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Check out Grigoriy Karmatskiy talk about the amazing things he learned about the production of game environments during Clinton Crumpler’s course on CGMA.
My name is Grigoriy Karmatskiy and I’m a 3d artist currently living in Saint-Petersburg, Russia.
I’ve been working professionally in the video game industry for about 6 years in various outsourcing companies and I specialize in hard-surface modeling and environment art.
Currently, I’m working on my own projects and portfolio. Tram Depot is my latest work I developed during Clinton Crumpler’s course on CGMA.
My main goals were to create a scene in late 19th-century setting which could be interesting to make and challenging at the same time. Also, I wanted to learn more about Unreal Engine 4 and the lighting and I decided that Clinton’s class fits the best for that.
I started by gathering reference for the scene. Up until the end of the first week of the class, I was choosing between tram depot and a different scene based on existing concept.
The first iteration was bigger than the final scene and looked more like a train station with several levels and huge spaces. Ever after big shrinking the depot seemed to be too big to be made in 10 weeks but I was already in love with the idea so I decided to risk and make it anyway.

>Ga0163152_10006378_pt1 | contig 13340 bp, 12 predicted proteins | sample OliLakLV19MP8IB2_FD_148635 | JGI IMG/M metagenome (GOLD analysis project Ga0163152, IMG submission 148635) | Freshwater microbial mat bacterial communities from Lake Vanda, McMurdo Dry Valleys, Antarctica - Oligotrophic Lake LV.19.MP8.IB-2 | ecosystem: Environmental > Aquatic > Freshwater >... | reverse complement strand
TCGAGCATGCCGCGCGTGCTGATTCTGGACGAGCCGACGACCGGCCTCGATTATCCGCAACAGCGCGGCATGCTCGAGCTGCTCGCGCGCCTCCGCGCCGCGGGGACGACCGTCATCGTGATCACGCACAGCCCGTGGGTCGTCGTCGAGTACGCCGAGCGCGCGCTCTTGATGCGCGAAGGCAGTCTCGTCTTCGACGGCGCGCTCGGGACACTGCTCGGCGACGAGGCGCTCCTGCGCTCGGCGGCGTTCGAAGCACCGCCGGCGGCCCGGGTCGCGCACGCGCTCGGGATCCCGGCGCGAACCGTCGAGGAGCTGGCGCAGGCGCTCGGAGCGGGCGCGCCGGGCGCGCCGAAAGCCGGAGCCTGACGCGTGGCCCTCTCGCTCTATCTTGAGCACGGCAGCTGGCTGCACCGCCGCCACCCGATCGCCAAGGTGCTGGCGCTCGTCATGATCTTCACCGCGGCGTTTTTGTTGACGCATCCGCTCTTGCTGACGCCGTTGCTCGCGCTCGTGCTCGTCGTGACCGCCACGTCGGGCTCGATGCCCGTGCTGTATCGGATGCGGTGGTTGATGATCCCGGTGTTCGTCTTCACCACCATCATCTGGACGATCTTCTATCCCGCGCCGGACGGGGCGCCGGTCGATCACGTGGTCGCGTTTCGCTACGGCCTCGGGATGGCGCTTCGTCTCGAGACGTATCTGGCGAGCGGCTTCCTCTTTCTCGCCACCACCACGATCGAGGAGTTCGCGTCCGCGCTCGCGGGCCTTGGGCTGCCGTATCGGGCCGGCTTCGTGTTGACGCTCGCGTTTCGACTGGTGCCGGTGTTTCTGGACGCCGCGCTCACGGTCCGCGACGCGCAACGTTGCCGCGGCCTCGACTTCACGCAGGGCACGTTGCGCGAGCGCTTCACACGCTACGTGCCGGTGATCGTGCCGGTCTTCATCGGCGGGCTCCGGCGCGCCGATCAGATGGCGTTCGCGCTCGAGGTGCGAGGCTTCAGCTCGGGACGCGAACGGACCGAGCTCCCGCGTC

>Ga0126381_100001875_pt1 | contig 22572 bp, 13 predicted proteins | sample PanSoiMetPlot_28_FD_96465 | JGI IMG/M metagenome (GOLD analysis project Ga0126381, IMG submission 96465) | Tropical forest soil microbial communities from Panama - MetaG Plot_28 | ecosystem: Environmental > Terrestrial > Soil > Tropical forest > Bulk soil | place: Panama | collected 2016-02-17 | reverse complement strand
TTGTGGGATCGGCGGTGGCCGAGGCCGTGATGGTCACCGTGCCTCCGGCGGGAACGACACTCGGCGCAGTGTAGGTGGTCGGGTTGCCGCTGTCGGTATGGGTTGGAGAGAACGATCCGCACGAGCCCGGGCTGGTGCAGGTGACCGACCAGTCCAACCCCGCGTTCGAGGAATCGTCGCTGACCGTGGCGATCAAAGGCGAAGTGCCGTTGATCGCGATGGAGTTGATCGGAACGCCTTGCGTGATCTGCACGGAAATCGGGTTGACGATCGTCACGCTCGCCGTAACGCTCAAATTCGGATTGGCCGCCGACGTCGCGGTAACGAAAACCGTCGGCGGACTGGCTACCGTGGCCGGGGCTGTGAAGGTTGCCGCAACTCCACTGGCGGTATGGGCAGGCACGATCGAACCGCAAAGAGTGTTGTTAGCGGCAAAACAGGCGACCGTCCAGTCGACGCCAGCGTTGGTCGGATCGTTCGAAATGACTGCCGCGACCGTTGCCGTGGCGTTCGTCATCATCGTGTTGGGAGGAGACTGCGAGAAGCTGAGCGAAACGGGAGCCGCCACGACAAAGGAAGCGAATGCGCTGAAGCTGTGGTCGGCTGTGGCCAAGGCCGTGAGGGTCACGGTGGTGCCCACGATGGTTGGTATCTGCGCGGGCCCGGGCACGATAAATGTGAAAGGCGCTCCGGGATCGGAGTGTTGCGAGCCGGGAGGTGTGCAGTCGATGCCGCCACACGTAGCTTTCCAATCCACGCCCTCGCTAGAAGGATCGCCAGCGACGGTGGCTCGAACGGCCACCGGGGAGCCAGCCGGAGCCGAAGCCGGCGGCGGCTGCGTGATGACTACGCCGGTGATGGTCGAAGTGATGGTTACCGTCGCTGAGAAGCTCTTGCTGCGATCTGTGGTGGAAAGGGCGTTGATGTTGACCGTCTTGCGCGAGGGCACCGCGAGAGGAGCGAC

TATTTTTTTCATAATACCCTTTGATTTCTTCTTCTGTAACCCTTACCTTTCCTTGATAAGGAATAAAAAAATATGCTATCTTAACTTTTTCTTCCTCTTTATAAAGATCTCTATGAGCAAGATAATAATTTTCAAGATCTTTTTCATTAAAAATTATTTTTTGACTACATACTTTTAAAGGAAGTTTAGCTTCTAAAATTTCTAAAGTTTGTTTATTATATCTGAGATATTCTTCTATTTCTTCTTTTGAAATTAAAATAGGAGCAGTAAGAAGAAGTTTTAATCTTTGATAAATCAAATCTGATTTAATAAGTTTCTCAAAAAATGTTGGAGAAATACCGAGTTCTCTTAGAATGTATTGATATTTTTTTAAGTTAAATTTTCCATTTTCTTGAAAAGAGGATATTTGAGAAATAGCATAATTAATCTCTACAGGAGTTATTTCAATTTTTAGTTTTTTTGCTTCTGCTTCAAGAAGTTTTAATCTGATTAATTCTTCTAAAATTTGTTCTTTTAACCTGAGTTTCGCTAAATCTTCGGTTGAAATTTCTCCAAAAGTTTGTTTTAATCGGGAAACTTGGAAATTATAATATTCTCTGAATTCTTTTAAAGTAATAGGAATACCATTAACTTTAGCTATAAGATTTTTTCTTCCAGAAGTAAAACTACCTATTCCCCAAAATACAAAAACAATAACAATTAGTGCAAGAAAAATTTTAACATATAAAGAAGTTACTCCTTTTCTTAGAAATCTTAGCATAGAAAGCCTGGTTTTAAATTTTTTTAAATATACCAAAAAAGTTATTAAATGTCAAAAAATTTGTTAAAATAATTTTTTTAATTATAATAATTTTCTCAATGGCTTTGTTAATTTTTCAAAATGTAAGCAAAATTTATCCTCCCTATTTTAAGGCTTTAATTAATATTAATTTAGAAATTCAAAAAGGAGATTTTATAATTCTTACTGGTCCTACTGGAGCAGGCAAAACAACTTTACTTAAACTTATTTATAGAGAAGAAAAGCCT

I was inspired by “The Day the Wires Came Down” by Benjamin Carre and Black Wall Yards warehouse environment from The Order 1886 by Nestor Carpintero. Also, I would use as reference some concepts from Bioshock Infinite by Ben Lo and various photos of existing depots, workshops, railroads of that era and so on.
I started to think of modularity and how to make it the most rational way possible. I made a Trello board with all the assets and modules I needed. I think it’s very important to have such board or list, it helps to understand the scale a make correct estimations for a project.
When the list had been made I started making modules of the building and made several blockouts inside 3ds Max. It’s a good idea to set proper size for each module and make sure everything connects to each other properly early in the development.
Quickly after that, I switched to trams and I made them as modules as well. Each tram was made of pieces which could be used for making passenger\cargo variations and as individual props as well (tanks/pipes/engines).
Once I’d finished trams I continued creating small props and added them to the prototype. As a result, I had around 110 individual assets including 40 building modules and 14 tram parts.
At that stage, it was the best time to check the scale and make sure that all the objects, as well as the scene itself, looks good.
Most of the building parts, steel beams, railings, balconies, bridges were made using face weighted normals. I would use it for shelves, tables, frames and many small props as well. My plan was to replace some of them with uniquely made props later if I have time.
For High poly modeling, I used 3ds Max. Some of them were polished in ZBrush to add small dents and details. I tried Marmoset Toolbag 3 for baking and really liked it. It is fast, intuitive and it allows you to paint normal direction on top of the model.
Having so many assets was not an easy thing for the texturing. I decided to use tiling and trim materials with color tints as often as possible. Texel density for the most props is 1024px per square meter and I didn’t use textures bigger than 2048×2048.